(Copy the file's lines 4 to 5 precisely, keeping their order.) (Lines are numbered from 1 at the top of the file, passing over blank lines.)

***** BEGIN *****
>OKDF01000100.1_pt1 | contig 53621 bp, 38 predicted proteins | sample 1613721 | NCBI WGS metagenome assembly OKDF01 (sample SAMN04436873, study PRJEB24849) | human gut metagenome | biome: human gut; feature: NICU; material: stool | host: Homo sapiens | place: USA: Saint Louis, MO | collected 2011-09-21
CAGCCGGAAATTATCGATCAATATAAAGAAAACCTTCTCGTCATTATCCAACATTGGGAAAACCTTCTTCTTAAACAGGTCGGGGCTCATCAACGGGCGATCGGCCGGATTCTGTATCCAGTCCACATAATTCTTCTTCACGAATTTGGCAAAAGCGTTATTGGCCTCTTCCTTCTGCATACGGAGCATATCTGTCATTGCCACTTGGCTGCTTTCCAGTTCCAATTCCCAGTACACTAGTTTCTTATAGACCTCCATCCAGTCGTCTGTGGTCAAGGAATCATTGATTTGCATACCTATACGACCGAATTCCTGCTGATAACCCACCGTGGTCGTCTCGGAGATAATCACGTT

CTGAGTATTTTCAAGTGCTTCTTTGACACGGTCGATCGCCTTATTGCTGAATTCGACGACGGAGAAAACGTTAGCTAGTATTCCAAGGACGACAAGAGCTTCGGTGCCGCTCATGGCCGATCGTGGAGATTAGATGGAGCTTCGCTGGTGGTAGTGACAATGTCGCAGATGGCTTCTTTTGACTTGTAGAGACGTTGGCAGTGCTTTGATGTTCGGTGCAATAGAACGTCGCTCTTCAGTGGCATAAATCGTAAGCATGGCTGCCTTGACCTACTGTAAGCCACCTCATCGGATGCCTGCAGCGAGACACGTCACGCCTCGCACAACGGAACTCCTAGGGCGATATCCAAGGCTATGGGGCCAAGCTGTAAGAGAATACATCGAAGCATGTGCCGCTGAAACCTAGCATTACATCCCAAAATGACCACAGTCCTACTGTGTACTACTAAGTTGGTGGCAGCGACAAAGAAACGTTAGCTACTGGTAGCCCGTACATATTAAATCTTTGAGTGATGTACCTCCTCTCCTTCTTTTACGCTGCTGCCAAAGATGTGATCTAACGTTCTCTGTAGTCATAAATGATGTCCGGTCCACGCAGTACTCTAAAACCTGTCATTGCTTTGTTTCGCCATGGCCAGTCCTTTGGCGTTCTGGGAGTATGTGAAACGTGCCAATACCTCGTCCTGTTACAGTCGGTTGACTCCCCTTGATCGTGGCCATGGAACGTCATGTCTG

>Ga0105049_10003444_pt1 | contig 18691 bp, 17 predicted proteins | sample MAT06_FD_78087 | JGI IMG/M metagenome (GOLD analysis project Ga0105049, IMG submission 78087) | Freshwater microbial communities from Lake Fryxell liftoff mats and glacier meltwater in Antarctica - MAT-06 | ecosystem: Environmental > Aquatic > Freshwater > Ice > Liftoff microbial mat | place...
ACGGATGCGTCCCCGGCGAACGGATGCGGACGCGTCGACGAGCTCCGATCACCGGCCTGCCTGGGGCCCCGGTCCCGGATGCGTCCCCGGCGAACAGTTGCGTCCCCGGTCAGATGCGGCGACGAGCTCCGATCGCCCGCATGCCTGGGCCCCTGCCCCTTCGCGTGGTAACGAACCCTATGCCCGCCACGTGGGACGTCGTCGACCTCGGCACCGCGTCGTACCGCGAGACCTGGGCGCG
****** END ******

>Ga0105049_10003444_pt1 | contig 18691 bp, 17 predicted proteins | sample MAT06_FD_78087 | JGI IMG/M metagenome (GOLD analysis project Ga0105049, IMG submission 78087) | Freshwater microbial communities from Lake Fryxell liftoff mats and glacier meltwater in Antarctica - MAT-06 | ecosystem: Environmental > Aquatic > Freshwater > Ice > Liftoff microbial mat | place...
ACGGATGCGTCCCCGGCGAACGGATGCGGACGCGTCGACGAGCTCCGATCACCGGCCTGCCTGGGGCCCCGGTCCCGGATGCGTCCCCGGCGAACAGTTGCGTCCCCGGTCAGATGCGGCGACGAGCTCCGATCGCCCGCATGCCTGGGCCCCTGCCCCTTCGCGTGGTAACGAACCCTATGCCCGCCACGTGGGACGTCGTCGACCTCGGCACCGCGTCGTACCGCGAGACCTGGGCGCG